The prefered boiling range values for the fractions (i-iii) referred to here above also apply for this process embodiment.

The conversion step (bb) may be the above referred to hydroconversion steps as described for step (c) above. Alternatively thermal cracking may also be applied to convert the heavy ends. Preferably the products of the thermal cracker step (b) are hydrogenated such to at least hydrogenate the di-olefins which could be present in said product.

The waxy raffinate may be sold as a separate product. For example it may be prepared at a gas producing location and further processed to end products like for example base oils at a location more close to the end consumers. The raffinate itself may find use as feedstock to prepare base oils as described above. The waxy raffinate product can also advantageously be used as steam cracker feedstock to prepare lower olefins, for example ethylene and propylene. Because of its high paraffin content, high yields to lower olefins are possible when using such a feedstock as steam cracker feedstock.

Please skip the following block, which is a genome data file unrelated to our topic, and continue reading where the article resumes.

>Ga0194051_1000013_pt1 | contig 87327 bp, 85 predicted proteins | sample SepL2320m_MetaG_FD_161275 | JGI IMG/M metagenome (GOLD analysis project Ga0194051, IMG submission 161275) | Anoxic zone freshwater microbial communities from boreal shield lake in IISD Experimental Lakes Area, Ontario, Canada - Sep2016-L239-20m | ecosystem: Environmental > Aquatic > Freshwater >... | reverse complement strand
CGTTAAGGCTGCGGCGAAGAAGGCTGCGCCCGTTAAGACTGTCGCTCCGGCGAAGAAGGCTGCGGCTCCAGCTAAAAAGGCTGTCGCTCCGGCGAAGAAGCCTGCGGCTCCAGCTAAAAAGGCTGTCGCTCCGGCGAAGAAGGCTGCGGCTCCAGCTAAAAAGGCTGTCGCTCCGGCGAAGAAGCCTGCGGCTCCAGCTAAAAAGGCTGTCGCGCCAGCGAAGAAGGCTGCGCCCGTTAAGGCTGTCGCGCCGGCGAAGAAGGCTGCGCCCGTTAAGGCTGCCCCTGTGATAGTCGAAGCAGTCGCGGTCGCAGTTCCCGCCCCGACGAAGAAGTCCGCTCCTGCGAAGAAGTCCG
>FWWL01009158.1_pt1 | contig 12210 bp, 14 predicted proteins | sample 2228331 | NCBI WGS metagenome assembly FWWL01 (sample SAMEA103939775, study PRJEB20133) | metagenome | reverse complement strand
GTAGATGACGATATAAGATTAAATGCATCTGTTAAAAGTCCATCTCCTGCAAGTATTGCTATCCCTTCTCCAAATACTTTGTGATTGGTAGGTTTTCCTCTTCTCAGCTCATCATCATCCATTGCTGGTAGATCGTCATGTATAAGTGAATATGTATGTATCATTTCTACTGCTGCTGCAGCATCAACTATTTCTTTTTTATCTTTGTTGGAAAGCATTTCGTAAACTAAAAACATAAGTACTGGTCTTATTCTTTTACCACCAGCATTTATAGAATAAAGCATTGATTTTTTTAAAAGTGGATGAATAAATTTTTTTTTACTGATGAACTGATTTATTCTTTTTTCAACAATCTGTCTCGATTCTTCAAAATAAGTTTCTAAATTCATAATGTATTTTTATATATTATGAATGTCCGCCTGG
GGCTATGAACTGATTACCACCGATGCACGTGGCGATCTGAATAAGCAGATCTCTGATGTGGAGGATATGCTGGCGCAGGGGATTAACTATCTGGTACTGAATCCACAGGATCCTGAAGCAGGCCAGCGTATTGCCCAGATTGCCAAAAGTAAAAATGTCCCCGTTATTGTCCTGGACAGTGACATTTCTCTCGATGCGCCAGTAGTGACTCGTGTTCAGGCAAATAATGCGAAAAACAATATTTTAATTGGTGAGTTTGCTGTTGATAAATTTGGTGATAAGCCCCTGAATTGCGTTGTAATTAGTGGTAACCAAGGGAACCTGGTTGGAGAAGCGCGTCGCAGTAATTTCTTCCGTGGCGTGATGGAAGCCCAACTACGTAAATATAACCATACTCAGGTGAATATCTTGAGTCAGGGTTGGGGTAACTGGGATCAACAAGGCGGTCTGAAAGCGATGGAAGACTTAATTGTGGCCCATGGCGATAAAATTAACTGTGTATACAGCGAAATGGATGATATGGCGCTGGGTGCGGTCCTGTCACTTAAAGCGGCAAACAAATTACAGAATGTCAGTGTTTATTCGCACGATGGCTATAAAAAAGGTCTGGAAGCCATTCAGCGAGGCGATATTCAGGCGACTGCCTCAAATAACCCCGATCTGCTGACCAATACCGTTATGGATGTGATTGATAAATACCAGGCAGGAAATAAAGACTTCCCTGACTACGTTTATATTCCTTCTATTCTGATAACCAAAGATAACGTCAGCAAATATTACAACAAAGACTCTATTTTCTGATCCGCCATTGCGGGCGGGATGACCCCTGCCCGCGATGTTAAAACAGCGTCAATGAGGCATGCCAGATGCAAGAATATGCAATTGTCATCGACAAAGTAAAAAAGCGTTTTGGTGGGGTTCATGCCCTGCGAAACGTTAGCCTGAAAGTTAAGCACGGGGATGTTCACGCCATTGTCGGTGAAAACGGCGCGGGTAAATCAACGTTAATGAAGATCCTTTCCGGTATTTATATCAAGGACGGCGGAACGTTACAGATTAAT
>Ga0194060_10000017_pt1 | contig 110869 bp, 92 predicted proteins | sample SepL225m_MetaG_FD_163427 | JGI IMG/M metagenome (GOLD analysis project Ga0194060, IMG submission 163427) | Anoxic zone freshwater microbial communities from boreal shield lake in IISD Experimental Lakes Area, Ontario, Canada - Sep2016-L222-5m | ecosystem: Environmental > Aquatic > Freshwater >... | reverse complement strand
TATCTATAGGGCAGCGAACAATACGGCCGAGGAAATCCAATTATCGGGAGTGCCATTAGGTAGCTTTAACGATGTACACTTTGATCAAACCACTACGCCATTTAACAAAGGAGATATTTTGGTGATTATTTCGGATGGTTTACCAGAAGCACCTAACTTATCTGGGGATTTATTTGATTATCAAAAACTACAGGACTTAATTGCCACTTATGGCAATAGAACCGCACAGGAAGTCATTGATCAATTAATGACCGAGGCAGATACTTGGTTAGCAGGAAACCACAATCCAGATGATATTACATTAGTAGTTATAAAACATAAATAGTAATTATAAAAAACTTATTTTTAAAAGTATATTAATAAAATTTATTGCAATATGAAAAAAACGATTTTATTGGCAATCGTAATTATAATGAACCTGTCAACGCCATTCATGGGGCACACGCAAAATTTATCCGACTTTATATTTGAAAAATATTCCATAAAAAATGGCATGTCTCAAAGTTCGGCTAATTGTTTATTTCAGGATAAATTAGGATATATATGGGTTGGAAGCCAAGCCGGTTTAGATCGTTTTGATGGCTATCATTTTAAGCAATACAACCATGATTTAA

Preferably the above process involving a thermal cracking step for step (bb) is used as a feed preparation process for a steam cracker located just down stream of said process. A possible steam cracker process could be designed to run on a combination of said waxy raffinate product and on the lower boiling fractions (i), boiling in the ethane, LPG and naphtha range and up to the gas oil range, as obtained in step (aa) in dedicated steam cracker furnaces.

The invention will also be illustrated by making use of FIGS. 1-5

FIG. 1 illustrates a state of the art process of WO-A-02070629.

FIG. 2 illustrates a process according to the invention.

FIG. 3 illustrates a process according to the invention.

FIG. 4 illustrates a process according to the invention.

FIG. 5 illustrates a process according to the invention.